What is the best way to learn English in a non-English speaking country? Speaking as a Chinese, we generally start to learn English from elementary school, but by the time we leave school we don’t really speak it! This is so inefficient. Could language exchange be a better approach?
Having just returned from my year abroad studying in the north of England, I want to keep my English up to standard. And what I’ve found out is, it’s not just me. Every language learner struggles to gather up the courage and go up and say, “Hi”, to a person from another country or to find someone on your language level with whom to keep up the practice. It is never that easy to jump out of your comfort zone, comfort being the operative word.
I returned to Nanjing at the beginning of December, 2018, and figured I am surely not alone in this. After attending one language exchange in the city that was, shall we say, cold and uncomfortable, I set about creating a relaxing environment for communication; a comforting place, as I figure this is the key to helping one initiate that first conversation.
Since I really miss talking with friends in cozy English pubs, I started my own exchange event with just such a cozy pub in mind. I began using WeChat, adding some of my friends, created some fun bilingual news items combined with videos and began advertising the exchange event. I even snuck into several universities and advertised by sticking up posters.
Well, it must have worked because surprisingly, 25 people came dressed in red and green for Christmas. I honestly didn’t think it would be popular for Chinese people to get out of their homes and talk to strangers, but as it turns out, there are bucket loads of language learners who seek opportunities to use the languages they have learnt, and not only that, but meet people from all walks of life in the process.
One of my participants said, “It is amazing to have such kind of platform for us to break the gap, playing games which are beneficial to my language learning and talking to people from different backgrounds”.
But where does all this begin?
Nanjing, a so-called conservative city on account of its historically political past, is experiencing an international shift in focus. Along with its advancing appetite for coffee, wine, whiskey and tapas, language-exchange events are popping up as fast as coffee shops, and while they may be but a tiny drop in the progression of Nanjing, it is most definitely a stimulating beginning to an intellectually internationalised future.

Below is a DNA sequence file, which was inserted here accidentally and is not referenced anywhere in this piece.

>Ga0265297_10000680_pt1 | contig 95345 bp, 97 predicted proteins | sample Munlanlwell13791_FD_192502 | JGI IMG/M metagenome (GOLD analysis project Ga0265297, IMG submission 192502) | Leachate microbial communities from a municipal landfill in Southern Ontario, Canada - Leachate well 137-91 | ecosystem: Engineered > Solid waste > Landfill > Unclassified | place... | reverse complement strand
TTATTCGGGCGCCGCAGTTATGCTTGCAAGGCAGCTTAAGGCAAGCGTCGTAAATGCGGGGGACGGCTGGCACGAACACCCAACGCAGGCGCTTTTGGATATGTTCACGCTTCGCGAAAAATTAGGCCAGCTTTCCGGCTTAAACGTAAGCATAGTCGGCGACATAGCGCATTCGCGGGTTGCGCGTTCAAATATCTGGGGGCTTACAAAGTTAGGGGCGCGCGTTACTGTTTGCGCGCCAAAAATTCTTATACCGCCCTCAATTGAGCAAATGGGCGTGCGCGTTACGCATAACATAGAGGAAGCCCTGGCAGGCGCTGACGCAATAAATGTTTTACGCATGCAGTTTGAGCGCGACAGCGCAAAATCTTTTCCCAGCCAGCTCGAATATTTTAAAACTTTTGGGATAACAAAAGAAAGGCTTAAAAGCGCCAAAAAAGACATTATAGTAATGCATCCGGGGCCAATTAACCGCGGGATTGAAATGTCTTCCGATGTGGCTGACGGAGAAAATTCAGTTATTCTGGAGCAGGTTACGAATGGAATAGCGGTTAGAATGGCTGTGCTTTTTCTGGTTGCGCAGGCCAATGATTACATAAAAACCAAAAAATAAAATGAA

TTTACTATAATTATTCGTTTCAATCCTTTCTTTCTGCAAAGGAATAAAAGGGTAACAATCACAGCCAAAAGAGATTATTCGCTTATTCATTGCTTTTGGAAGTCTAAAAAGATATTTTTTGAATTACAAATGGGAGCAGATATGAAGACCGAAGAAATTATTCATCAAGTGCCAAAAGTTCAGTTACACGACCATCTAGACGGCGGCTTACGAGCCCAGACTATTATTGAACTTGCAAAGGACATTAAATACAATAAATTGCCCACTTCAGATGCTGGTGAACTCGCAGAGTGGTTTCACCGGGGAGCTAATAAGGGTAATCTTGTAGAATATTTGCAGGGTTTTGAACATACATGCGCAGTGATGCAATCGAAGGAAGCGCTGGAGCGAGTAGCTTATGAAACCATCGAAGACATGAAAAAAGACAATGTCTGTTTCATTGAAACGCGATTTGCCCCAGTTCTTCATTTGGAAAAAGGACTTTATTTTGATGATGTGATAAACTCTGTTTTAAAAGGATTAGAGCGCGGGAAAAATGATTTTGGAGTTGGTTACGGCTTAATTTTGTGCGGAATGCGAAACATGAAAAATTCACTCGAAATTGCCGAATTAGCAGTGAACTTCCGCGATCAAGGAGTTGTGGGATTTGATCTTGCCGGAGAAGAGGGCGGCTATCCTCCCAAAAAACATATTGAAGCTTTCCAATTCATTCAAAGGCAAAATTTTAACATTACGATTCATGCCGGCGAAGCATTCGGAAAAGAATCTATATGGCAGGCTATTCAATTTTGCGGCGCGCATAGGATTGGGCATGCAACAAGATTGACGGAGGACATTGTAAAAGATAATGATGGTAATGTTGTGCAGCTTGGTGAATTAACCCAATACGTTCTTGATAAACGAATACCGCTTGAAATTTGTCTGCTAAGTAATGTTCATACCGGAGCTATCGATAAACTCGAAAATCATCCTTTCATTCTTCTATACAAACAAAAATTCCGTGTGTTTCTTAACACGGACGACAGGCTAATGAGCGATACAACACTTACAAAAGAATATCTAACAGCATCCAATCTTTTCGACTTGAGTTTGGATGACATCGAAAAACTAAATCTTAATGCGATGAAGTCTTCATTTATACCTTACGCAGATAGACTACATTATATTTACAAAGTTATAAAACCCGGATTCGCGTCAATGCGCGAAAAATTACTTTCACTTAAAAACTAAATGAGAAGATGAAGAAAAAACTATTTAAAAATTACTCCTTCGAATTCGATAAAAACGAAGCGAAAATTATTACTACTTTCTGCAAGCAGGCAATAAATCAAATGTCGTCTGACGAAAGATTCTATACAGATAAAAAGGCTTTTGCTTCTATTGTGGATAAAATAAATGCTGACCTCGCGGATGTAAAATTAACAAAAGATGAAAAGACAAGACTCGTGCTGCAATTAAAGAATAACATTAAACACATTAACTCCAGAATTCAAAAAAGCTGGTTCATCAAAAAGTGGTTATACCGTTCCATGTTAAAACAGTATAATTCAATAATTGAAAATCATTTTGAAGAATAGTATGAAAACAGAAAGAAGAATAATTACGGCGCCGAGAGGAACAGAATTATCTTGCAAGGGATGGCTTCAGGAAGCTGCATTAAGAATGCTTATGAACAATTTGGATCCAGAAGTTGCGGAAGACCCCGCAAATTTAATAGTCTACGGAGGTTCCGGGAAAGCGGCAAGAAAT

The cold, packed nights in Gulou square filled with eager locals champing at the bit for the chance to exchange a couple of words with a foreigner seem a thing of the past. No more are foreign teachers expected to make their monthly pilgrimage down to the square in order to provide a few minutes of one-on-one free language exchange.
Nanjing, 2018; English is no more the only focus for language learners. Sophisticated language learners are now seeking more diverse partners for exchange, and more amiable settings. Bars in the Gulou area report a rise in language exchange nights. And with over 30 people attending some events each week growth is indeed swelling.
Yahaira Vargas, Public Relations and Marketing Director of the Nanjing Foreign Talent Association (FTA) told The Nanjinger she has been in China for 6 years and started the Nanjing Expat Group since last July when she moved here. “My goal was to help the community because like me many come to different cities wanting information.” Now it has evolved into clubs and events and connections with business. Every Wednesday night, a large selection of foreign and locals gather in Xianlin, with an attandence of 40-60 people per week.
“And they love it!”, Vargas gushed. They hang out, talk and get to know someone new, after which they enjoy a diversity of cultural dances and musical instruments.
In addition to English, local people are now looking to exchange Japanese, German and Spanish. Some Nanjingers who have worked in overseas companies based in Japan or Germany also expect to be able to practice what they have learnt here too. Yu Zhang, an IT engineer said that he used to work in a Japanese company, and has just newly changed his job to an American company based in Nanjing. He attends language exchange events regularly to meet new friends in this city, and as a result, found it a fast way to boost his language skills. He is still looking for somewhere else to practice Japanese.
Local businesses are also happy come on board and support language exchange events. Local bars such as the Irish Bar, off Shanghai Lu, cooperate by offering great long-term deals giving generous discounts on food and drinks for everyone who joins the events.
People from diverse backgrounds gathered at my language exchange event, not only Chinese, but also folk from Australia and America who are learning Chinese, for example. They say they would like to, “get involved”, with the city and culture. Even a 12-year-old boy who can speak fluent English joined us! Perhaps this is what makes it so attractive; the diversity, low cost and comfortable setting is all anyone needs really.